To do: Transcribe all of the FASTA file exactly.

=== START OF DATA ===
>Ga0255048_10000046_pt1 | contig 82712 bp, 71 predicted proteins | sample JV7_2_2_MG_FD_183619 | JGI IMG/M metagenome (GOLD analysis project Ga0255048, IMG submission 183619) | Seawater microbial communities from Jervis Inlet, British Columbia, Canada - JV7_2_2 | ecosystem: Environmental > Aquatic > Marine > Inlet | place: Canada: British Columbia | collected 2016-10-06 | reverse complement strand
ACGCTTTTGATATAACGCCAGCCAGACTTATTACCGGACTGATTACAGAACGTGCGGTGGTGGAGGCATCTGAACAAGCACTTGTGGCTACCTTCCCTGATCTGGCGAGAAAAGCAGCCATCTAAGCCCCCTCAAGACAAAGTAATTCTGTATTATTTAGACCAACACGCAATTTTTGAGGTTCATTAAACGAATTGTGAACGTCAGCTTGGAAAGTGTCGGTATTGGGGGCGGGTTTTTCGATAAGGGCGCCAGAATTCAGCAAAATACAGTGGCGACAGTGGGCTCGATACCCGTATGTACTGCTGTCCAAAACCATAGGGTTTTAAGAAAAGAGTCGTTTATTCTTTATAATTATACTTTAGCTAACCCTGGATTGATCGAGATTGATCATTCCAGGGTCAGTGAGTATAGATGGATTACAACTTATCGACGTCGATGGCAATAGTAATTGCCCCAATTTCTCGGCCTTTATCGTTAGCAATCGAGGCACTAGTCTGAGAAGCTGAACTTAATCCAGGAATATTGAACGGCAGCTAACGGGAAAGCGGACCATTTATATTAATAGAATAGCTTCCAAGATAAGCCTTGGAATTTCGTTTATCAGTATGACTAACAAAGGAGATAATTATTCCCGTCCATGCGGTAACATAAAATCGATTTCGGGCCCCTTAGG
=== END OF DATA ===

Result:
>Ga0255048_10000046_pt1 | contig 82712 bp, 71 predicted proteins | sample JV7_2_2_MG_FD_183619 | JGI IMG/M metagenome (GOLD analysis project Ga0255048, IMG submission 183619) | Seawater microbial communities from Jervis Inlet, British Columbia, Canada - JV7_2_2 | ecosystem: Environmental > Aquatic > Marine > Inlet | place: Canada: British Columbia | collected 2016-10-06 | reverse complement strand
ACGCTTTTGATATAACGCCAGCCAGACTTATTACCGGACTGATTACAGAACGTGCGGTGGTGGAGGCATCTGAACAAGCACTTGTGGCTACCTTCCCTGATCTGGCGAGAAAAGCAGCCATCTAAGCCCCCTCAAGACAAAGTAATTCTGTATTATTTAGACCAACACGCAATTTTTGAGGTTCATTAAACGAATTGTGAACGTCAGCTTGGAAAGTGTCGGTATTGGGGGCGGGTTTTTCGATAAGGGCGCCAGAATTCAGCAAAATACAGTGGCGACAGTGGGCTCGATACCCGTATGTACTGCTGTCCAAAACCATAGGGTTTTAAGAAAAGAGTCGTTTATTCTTTATAATTATACTTTAGCTAACCCTGGATTGATCGAGATTGATCATTCCAGGGTCAGTGAGTATAGATGGATTACAACTTATCGACGTCGATGGCAATAGTAATTGCCCCAATTTCTCGGCCTTTATCGTTAGCAATCGAGGCACTAGTCTGAGAAGCTGAACTTAATCCAGGAATATTGAACGGCAGCTAACGGGAAAGCGGACCATTTATATTAATAGAATAGCTTCCAAGATAAGCCTTGGAATTTCGTTTATCAGTATGACTAACAAAGGAGATAATTATTCCCGTCCATGCGGTAACATAAAATCGATTTCGGGCCCCTTAGG